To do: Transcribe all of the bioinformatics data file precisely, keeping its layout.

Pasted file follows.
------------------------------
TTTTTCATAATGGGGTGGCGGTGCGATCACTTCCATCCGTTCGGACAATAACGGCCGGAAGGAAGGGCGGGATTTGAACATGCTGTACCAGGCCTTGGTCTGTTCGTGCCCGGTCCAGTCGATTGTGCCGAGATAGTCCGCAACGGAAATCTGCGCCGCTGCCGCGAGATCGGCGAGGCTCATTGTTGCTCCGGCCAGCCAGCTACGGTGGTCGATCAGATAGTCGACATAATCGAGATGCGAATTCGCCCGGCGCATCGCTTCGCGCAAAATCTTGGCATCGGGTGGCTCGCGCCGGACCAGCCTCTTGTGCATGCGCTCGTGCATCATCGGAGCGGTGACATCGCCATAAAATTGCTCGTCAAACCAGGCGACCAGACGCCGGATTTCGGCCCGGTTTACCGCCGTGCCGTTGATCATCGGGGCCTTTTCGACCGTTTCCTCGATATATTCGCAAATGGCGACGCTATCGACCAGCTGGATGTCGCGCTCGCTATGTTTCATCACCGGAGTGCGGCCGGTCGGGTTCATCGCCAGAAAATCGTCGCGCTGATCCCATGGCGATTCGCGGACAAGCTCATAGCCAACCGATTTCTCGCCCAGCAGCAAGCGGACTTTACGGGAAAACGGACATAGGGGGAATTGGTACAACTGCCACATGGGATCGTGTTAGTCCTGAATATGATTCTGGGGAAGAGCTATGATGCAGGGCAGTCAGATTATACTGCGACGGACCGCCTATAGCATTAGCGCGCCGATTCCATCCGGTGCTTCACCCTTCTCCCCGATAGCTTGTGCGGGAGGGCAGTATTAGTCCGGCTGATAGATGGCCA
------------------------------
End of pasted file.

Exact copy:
TTTTTCATAATGGGGTGGCGGTGCGATCACTTCCATCCGTTCGGACAATAACGGCCGGAAGGAAGGGCGGGATTTGAACATGCTGTACCAGGCCTTGGTCTGTTCGTGCCCGGTCCAGTCGATTGTGCCGAGATAGTCCGCAACGGAAATCTGCGCCGCTGCCGCGAGATCGGCGAGGCTCATTGTTGCTCCGGCCAGCCAGCTACGGTGGTCGATCAGATAGTCGACATAATCGAGATGCGAATTCGCCCGGCGCATCGCTTCGCGCAAAATCTTGGCATCGGGTGGCTCGCGCCGGACCAGCCTCTTGTGCATGCGCTCGTGCATCATCGGAGCGGTGACATCGCCATAAAATTGCTCGTCAAACCAGGCGACCAGACGCCGGATTTCGGCCCGGTTTACCGCCGTGCCGTTGATCATCGGGGCCTTTTCGACCGTTTCCTCGATATATTCGCAAATGGCGACGCTATCGACCAGCTGGATGTCGCGCTCGCTATGTTTCATCACCGGAGTGCGGCCGGTCGGGTTCATCGCCAGAAAATCGTCGCGCTGATCCCATGGCGATTCGCGGACAAGCTCATAGCCAACCGATTTCTCGCCCAGCAGCAAGCGGACTTTACGGGAAAACGGACATAGGGGGAATTGGTACAACTGCCACATGGGATCGTGTTAGTCCTGAATATGATTCTGGGGAAGAGCTATGATGCAGGGCAGTCAGATTATACTGCGACGGACCGCCTATAGCATTAGCGCGCCGATTCCATCCGGTGCTTCACCCTTCTCCCCGATAGCTTGTGCGGGAGGGCAGTATTAGTCCGGCTGATAGATGGCCA